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Classical Composers A-Z: Cesar Franck

Peter Wintersgill features the Belgian-born composer, Cesar Frank, whose best works were composed towards the end of his life

10th December, 1882, in Liege, Belgium

Bank official


One brother

Started learning the piano very early, becoming an infant prodigy. Played duets with his brother, who played violin. Toured Belgium aged 11.

Entered Paris Conservatoire aged 15.

Early Adult Life
Settled in Paris in 1844, aged 22. Married in 1848. Became known as a skilled pianist and organist. Was praised by Liszt, who compared him to Bach. His works were not appreciated by the public till later in life, but this did not appear to worry him. Wrote many organ pieces, eg. six pieces for organ in 1862 and three pieces for organ in 1878. Became organist of St. Clotilde in 1858.

Later Adult Life
His oratorios included Tour de Babel (1865), Les Beatitudes (1868-79), Messe Solenelle (1858).

Appointed Professor of Organ at Conservatoire in 1872, where he upset some of his colleagues but became popular with his pupils, who included D’Indy and Chausson. They, along with some of the others, put on a concert of his works in 1887, which was a flop. However, that did not seem to worry Franck.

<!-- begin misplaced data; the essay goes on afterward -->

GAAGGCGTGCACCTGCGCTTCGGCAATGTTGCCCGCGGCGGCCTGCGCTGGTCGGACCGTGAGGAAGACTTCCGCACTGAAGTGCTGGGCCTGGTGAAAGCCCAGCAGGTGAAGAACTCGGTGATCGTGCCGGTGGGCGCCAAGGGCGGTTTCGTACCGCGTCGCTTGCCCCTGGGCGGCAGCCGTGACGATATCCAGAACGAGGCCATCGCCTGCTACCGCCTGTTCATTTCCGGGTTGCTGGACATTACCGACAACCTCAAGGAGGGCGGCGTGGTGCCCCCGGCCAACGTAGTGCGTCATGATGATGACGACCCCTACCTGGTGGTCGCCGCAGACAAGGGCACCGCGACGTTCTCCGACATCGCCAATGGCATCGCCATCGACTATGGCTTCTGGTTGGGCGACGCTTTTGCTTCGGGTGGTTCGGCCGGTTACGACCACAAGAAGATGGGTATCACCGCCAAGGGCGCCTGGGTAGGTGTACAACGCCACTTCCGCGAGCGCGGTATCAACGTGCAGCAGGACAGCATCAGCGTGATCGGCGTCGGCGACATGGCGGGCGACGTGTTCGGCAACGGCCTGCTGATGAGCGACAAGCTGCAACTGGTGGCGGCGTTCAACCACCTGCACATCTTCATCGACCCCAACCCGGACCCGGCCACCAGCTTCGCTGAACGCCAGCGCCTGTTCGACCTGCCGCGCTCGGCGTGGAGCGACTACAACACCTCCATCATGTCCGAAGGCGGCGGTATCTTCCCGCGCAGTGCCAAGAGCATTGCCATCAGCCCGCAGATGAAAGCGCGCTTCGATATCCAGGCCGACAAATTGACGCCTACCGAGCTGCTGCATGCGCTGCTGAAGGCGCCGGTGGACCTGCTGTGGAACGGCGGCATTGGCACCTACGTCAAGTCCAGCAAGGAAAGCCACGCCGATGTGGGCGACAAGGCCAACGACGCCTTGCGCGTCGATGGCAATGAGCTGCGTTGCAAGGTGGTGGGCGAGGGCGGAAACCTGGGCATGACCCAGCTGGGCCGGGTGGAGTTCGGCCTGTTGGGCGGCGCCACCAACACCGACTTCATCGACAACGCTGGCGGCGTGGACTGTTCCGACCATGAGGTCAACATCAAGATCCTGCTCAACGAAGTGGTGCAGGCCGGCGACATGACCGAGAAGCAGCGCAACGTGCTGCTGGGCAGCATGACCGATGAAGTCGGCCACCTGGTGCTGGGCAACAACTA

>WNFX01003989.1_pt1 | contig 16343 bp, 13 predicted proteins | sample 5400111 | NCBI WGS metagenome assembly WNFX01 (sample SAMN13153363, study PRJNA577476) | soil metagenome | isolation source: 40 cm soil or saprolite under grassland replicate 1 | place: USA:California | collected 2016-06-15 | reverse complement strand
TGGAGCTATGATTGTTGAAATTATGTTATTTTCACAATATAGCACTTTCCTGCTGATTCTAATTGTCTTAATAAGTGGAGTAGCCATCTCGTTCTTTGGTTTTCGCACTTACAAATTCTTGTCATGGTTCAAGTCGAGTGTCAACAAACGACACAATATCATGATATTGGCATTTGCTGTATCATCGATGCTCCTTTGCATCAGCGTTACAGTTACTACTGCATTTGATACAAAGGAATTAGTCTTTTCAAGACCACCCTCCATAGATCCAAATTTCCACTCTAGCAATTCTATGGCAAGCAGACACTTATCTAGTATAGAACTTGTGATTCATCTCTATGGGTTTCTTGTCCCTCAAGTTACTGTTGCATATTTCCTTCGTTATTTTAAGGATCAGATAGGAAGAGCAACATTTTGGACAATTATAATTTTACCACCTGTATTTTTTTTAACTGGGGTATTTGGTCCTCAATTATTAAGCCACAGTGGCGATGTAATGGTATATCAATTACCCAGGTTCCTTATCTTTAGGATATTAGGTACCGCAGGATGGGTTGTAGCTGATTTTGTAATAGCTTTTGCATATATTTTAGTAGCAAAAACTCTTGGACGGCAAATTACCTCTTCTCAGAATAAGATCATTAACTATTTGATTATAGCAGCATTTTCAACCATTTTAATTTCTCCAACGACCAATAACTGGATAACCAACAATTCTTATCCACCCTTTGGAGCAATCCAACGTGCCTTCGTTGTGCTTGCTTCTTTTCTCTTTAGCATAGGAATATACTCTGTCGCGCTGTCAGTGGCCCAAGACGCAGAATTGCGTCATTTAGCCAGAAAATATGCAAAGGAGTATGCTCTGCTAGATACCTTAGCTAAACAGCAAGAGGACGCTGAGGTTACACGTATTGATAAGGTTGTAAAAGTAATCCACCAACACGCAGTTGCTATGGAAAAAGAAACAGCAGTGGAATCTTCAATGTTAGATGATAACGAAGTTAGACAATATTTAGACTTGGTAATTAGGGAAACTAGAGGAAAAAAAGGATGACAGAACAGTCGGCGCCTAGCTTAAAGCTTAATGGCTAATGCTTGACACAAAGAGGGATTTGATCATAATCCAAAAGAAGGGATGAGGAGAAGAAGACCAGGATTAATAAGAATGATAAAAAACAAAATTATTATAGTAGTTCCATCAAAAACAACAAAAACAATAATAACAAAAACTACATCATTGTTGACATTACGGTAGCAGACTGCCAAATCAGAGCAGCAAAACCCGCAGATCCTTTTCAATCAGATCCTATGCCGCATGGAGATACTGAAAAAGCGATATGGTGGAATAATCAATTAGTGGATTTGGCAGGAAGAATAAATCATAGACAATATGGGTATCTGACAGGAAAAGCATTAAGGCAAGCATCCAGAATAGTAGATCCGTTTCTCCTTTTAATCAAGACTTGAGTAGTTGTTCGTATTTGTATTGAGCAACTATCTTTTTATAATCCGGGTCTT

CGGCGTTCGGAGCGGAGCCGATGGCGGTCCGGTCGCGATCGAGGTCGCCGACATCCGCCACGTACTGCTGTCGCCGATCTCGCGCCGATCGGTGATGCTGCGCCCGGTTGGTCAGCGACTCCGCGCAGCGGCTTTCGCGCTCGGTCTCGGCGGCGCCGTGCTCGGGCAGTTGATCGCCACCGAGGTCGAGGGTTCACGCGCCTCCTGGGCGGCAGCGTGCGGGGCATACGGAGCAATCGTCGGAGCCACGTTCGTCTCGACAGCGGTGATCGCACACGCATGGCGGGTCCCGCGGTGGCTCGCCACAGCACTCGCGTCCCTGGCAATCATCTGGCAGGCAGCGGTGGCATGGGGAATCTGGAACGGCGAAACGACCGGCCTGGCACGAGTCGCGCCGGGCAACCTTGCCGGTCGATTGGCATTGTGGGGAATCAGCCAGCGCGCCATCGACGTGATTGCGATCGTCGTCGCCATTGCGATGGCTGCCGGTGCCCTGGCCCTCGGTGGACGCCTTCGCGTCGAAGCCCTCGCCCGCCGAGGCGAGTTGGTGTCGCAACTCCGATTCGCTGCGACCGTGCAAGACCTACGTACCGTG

His best works were written after 1881, during his last ten years, eg. Prelude, Chorale and Fugue for piano (1884), Les Djinns, for piano and orchestra (1884), the romantic Variations Symphonique for piano and orchestra (1885) and chamber works such as violin and piano sonata (1886) and piano quintet (1879).

His symphony in D minor (1888) failed to please the audience, but the String Quartet (1889) succeeded. Franck merely remarked, “You see, the public is beginning to understand me.”

He died in Paris on 8th November, 1890, aged 68, from pleurisy.


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